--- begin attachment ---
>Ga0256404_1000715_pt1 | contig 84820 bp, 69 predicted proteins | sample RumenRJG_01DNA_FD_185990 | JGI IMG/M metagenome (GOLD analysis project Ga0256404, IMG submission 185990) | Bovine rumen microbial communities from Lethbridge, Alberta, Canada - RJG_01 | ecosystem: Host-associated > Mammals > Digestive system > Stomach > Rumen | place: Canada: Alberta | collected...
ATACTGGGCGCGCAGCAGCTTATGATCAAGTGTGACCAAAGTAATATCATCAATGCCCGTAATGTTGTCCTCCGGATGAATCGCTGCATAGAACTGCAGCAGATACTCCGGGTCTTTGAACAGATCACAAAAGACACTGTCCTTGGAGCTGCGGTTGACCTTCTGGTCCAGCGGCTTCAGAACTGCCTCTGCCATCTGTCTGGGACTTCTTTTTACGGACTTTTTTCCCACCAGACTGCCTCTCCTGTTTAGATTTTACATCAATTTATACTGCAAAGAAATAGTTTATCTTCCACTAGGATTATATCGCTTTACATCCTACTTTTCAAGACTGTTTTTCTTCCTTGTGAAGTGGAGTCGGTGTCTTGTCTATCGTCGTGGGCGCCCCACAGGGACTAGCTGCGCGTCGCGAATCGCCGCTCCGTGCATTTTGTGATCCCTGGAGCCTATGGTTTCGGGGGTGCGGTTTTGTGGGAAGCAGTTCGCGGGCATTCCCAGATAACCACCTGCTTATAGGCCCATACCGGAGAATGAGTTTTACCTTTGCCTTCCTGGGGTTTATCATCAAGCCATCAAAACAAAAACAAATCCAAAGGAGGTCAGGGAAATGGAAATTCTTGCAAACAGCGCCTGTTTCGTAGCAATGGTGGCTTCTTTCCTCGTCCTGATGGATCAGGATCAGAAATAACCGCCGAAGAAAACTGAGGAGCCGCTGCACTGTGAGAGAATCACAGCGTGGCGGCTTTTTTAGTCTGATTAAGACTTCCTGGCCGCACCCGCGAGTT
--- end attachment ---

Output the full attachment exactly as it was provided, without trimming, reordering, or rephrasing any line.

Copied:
>Ga0256404_1000715_pt1 | contig 84820 bp, 69 predicted proteins | sample RumenRJG_01DNA_FD_185990 | JGI IMG/M metagenome (GOLD analysis project Ga0256404, IMG submission 185990) | Bovine rumen microbial communities from Lethbridge, Alberta, Canada - RJG_01 | ecosystem: Host-associated > Mammals > Digestive system > Stomach > Rumen | place: Canada: Alberta | collected...
ATACTGGGCGCGCAGCAGCTTATGATCAAGTGTGACCAAAGTAATATCATCAATGCCCGTAATGTTGTCCTCCGGATGAATCGCTGCATAGAACTGCAGCAGATACTCCGGGTCTTTGAACAGATCACAAAAGACACTGTCCTTGGAGCTGCGGTTGACCTTCTGGTCCAGCGGCTTCAGAACTGCCTCTGCCATCTGTCTGGGACTTCTTTTTACGGACTTTTTTCCCACCAGACTGCCTCTCCTGTTTAGATTTTACATCAATTTATACTGCAAAGAAATAGTTTATCTTCCACTAGGATTATATCGCTTTACATCCTACTTTTCAAGACTGTTTTTCTTCCTTGTGAAGTGGAGTCGGTGTCTTGTCTATCGTCGTGGGCGCCCCACAGGGACTAGCTGCGCGTCGCGAATCGCCGCTCCGTGCATTTTGTGATCCCTGGAGCCTATGGTTTCGGGGGTGCGGTTTTGTGGGAAGCAGTTCGCGGGCATTCCCAGATAACCACCTGCTTATAGGCCCATACCGGAGAATGAGTTTTACCTTTGCCTTCCTGGGGTTTATCATCAAGCCATCAAAACAAAAACAAATCCAAAGGAGGTCAGGGAAATGGAAATTCTTGCAAACAGCGCCTGTTTCGTAGCAATGGTGGCTTCTTTCCTCGTCCTGATGGATCAGGATCAGAAATAACCGCCGAAGAAAACTGAGGAGCCGCTGCACTGTGAGAGAATCACAGCGTGGCGGCTTTTTTAGTCTGATTAAGACTTCCTGGCCGCACCCGCGAGTT